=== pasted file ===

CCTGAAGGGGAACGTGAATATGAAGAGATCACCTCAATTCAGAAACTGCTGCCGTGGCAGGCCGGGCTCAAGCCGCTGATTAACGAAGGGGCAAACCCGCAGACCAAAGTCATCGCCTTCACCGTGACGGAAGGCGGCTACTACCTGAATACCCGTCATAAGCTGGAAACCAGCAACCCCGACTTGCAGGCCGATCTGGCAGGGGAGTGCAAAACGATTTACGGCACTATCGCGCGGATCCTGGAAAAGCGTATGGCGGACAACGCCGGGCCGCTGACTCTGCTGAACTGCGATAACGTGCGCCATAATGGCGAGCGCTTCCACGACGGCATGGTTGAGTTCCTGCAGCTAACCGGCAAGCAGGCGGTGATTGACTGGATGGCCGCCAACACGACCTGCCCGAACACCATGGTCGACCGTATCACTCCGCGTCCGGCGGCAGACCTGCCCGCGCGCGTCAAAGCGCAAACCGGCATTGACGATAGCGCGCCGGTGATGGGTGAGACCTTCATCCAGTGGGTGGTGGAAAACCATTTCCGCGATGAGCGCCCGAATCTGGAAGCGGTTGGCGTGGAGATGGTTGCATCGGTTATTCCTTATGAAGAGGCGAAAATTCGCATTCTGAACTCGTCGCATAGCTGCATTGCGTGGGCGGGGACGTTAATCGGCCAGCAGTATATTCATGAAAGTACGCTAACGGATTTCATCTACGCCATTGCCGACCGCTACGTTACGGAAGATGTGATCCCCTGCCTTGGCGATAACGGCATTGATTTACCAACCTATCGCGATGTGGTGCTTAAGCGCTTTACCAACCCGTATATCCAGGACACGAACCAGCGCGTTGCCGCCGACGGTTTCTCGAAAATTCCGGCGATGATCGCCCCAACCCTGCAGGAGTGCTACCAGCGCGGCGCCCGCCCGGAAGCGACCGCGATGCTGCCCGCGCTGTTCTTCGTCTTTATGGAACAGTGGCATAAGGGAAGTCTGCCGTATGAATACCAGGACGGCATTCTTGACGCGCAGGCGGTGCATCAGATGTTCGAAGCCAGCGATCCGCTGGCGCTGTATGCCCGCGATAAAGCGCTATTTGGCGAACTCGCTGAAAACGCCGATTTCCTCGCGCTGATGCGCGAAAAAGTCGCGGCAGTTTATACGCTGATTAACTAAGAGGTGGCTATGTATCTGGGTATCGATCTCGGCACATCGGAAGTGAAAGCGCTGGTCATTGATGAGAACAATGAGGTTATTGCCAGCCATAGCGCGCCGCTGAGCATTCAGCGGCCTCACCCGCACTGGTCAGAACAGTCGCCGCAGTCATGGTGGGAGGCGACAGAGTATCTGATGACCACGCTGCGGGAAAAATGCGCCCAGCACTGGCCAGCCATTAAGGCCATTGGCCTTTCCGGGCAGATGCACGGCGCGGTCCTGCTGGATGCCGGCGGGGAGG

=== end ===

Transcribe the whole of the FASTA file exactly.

CCTGAAGGGGAACGTGAATATGAAGAGATCACCTCAATTCAGAAACTGCTGCCGTGGCAGGCCGGGCTCAAGCCGCTGATTAACGAAGGGGCAAACCCGCAGACCAAAGTCATCGCCTTCACCGTGACGGAAGGCGGCTACTACCTGAATACCCGTCATAAGCTGGAAACCAGCAACCCCGACTTGCAGGCCGATCTGGCAGGGGAGTGCAAAACGATTTACGGCACTATCGCGCGGATCCTGGAAAAGCGTATGGCGGACAACGCCGGGCCGCTGACTCTGCTGAACTGCGATAACGTGCGCCATAATGGCGAGCGCTTCCACGACGGCATGGTTGAGTTCCTGCAGCTAACCGGCAAGCAGGCGGTGATTGACTGGATGGCCGCCAACACGACCTGCCCGAACACCATGGTCGACCGTATCACTCCGCGTCCGGCGGCAGACCTGCCCGCGCGCGTCAAAGCGCAAACCGGCATTGACGATAGCGCGCCGGTGATGGGTGAGACCTTCATCCAGTGGGTGGTGGAAAACCATTTCCGCGATGAGCGCCCGAATCTGGAAGCGGTTGGCGTGGAGATGGTTGCATCGGTTATTCCTTATGAAGAGGCGAAAATTCGCATTCTGAACTCGTCGCATAGCTGCATTGCGTGGGCGGGGACGTTAATCGGCCAGCAGTATATTCATGAAAGTACGCTAACGGATTTCATCTACGCCATTGCCGACCGCTACGTTACGGAAGATGTGATCCCCTGCCTTGGCGATAACGGCATTGATTTACCAACCTATCGCGATGTGGTGCTTAAGCGCTTTACCAACCCGTATATCCAGGACACGAACCAGCGCGTTGCCGCCGACGGTTTCTCGAAAATTCCGGCGATGATCGCCCCAACCCTGCAGGAGTGCTACCAGCGCGGCGCCCGCCCGGAAGCGACCGCGATGCTGCCCGCGCTGTTCTTCGTCTTTATGGAACAGTGGCATAAGGGAAGTCTGCCGTATGAATACCAGGACGGCATTCTTGACGCGCAGGCGGTGCATCAGATGTTCGAAGCCAGCGATCCGCTGGCGCTGTATGCCCGCGATAAAGCGCTATTTGGCGAACTCGCTGAAAACGCCGATTTCCTCGCGCTGATGCGCGAAAAAGTCGCGGCAGTTTATACGCTGATTAACTAAGAGGTGGCTATGTATCTGGGTATCGATCTCGGCACATCGGAAGTGAAAGCGCTGGTCATTGATGAGAACAATGAGGTTATTGCCAGCCATAGCGCGCCGCTGAGCATTCAGCGGCCTCACCCGCACTGGTCAGAACAGTCGCCGCAGTCATGGTGGGAGGCGACAGAGTATCTGATGACCACGCTGCGGGAAAAATGCGCCCAGCACTGGCCAGCCATTAAGGCCATTGGCCTTTCCGGGCAGATGCACGGCGCGGTCCTGCTGGATGCCGGCGGGGAGG